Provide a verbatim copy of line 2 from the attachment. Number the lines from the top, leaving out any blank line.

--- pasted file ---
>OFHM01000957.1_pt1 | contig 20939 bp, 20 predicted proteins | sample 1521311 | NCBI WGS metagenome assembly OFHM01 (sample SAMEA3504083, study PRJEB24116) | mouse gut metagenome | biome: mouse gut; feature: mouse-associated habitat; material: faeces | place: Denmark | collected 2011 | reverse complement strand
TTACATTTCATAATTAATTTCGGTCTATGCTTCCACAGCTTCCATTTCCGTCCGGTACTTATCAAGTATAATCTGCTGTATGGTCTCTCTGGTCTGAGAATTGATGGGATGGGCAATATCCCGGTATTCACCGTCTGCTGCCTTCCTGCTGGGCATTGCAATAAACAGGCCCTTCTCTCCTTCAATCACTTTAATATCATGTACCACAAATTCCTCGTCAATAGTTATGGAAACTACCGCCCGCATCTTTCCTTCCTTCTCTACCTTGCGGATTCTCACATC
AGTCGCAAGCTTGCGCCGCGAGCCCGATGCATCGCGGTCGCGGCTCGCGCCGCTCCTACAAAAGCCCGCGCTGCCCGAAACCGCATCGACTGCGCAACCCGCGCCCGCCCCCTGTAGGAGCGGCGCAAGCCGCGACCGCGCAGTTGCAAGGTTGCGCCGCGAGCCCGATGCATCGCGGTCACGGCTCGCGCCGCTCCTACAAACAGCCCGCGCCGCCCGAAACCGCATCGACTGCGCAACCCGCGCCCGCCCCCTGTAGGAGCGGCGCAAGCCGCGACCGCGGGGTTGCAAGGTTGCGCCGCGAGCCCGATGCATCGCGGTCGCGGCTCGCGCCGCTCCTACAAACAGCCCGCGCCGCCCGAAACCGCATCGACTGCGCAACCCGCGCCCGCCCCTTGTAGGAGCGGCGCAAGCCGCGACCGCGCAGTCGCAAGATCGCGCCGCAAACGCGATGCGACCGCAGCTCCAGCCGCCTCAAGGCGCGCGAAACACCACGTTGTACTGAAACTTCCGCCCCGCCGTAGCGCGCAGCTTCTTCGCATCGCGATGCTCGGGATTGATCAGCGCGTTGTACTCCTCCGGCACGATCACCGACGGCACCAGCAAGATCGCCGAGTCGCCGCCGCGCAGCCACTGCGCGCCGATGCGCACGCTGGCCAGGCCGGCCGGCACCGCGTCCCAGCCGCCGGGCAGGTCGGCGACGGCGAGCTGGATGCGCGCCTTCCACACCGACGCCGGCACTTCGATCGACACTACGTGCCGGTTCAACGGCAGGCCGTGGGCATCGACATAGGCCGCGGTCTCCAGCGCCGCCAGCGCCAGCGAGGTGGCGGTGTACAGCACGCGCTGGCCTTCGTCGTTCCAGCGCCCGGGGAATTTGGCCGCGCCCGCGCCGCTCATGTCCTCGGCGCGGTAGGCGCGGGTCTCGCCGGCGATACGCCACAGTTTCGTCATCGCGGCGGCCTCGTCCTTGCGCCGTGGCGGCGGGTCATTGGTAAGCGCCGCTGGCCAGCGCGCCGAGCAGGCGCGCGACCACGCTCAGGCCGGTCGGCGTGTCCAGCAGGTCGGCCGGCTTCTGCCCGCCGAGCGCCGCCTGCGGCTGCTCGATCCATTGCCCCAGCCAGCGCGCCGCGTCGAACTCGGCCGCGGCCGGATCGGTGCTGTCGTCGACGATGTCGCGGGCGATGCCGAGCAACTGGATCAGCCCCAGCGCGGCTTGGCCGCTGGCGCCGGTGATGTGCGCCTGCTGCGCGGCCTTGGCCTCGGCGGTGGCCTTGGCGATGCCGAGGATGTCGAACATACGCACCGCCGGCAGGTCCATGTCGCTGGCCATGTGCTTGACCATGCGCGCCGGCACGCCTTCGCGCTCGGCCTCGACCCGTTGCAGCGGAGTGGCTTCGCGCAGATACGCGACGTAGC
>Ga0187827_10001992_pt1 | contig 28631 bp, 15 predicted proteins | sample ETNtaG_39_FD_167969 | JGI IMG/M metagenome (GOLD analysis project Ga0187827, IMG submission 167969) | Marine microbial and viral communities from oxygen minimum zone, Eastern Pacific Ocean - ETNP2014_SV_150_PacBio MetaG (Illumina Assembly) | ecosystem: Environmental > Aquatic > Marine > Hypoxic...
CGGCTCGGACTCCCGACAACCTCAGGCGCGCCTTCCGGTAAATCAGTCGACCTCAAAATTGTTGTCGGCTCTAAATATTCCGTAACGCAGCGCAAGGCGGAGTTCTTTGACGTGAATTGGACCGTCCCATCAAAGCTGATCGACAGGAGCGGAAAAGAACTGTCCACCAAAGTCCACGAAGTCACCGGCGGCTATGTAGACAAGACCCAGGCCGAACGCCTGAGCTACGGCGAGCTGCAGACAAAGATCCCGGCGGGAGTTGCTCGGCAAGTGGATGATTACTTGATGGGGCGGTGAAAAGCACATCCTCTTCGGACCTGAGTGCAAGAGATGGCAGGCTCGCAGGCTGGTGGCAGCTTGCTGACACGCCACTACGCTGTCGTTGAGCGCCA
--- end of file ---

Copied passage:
TTACATTTCATAATTAATTTCGGTCTATGCTTCCACAGCTTCCATTTCCGTCCGGTACTTATCAAGTATAATCTGCTGTATGGTCTCTCTGGTCTGAGAATTGATGGGATGGGCAATATCCCGGTATTCACCGTCTGCTGCCTTCCTGCTGGGCATTGCAATAAACAGGCCCTTCTCTCCTTCAATCACTTTAATATCATGTACCACAAATTCCTCGTCAATAGTTATGGAAACTACCGCCCGCATCTTTCCTTCCTTCTCTACCTTGCGGATTCTCACATC